I've posted a number of pieces in the past about the German Mittelstand companies. Specifically, I have noted how German companies have built their competitive edge on essentially selling their know-how. Now comes a story in the Wall Street Journal on how something else Germany is doing with their know-how: "Germany's New Export: Jobs Training".
The story describes how German companies in the U.S. are setting up German-like apprenticeships and training programs. In this case, however, it is not the Mittelstand companies, but the larger German firms like Siemens, VW and Bosch. Once the programs are up and running successfully, local U.S. companies are joining in.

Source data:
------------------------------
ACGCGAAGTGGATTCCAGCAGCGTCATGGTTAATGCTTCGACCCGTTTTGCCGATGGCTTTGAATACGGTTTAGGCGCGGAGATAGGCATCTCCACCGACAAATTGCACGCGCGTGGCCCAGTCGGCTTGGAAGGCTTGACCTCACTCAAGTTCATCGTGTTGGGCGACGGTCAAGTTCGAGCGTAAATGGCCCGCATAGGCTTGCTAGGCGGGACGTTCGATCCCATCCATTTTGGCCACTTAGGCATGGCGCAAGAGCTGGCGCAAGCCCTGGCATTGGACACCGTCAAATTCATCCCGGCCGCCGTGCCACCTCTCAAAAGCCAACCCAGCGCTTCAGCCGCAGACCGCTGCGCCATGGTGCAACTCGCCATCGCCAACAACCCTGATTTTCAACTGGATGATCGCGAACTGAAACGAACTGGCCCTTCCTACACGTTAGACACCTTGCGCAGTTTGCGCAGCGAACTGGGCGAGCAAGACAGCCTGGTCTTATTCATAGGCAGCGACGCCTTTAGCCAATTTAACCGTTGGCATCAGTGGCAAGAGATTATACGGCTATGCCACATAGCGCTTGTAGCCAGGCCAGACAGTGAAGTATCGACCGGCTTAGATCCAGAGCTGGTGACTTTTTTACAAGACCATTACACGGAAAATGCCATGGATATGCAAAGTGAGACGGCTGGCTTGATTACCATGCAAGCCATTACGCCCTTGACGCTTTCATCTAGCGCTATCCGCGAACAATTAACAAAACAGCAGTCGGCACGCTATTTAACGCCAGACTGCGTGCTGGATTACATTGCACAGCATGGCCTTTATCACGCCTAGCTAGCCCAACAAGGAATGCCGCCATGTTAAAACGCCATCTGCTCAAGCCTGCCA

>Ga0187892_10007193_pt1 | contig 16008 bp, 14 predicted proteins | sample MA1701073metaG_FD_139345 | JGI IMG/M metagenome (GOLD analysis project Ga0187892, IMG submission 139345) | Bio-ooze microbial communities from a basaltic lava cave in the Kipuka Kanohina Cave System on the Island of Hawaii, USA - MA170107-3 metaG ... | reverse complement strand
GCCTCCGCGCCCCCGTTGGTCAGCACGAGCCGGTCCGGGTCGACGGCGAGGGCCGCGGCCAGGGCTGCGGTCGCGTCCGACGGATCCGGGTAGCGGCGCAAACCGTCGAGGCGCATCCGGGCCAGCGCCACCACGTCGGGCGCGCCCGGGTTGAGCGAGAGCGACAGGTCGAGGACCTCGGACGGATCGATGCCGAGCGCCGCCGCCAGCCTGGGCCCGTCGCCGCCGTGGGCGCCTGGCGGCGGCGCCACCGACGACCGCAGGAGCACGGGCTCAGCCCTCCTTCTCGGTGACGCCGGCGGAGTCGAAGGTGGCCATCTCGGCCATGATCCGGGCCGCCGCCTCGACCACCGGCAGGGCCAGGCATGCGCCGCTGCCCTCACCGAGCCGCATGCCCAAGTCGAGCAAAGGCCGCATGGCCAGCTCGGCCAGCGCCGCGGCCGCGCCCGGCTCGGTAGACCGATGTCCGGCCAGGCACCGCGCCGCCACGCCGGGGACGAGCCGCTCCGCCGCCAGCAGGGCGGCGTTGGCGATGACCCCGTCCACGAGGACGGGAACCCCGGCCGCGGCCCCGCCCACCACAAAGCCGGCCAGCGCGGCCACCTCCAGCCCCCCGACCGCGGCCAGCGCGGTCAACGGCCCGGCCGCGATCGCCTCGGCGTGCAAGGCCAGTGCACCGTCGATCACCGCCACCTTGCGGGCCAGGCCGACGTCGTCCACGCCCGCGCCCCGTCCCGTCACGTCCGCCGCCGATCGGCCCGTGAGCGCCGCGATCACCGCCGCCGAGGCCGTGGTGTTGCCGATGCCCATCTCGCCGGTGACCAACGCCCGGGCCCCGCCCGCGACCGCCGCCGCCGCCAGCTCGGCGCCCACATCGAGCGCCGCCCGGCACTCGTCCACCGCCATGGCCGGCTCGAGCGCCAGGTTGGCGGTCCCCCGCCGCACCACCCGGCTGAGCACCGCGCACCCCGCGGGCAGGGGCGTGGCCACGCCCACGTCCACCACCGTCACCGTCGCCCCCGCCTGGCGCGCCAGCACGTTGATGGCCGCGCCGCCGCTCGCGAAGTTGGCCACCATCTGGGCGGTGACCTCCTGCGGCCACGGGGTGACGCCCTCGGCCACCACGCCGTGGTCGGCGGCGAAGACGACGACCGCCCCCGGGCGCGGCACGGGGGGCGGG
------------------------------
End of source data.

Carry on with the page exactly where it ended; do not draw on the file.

This sounds like a great program -- something that the U.S. labor force needs. My one question is this: why did it take German transplants to start this? This is an indication of two things: the poor state of job training in the U.S. and the lack of commitment by U.S. companies to their workforce. Apparently, in the U.S., we mouth the words, "our workforce is our greatest asset"; the Germans really believe it. And act on it even when others don't.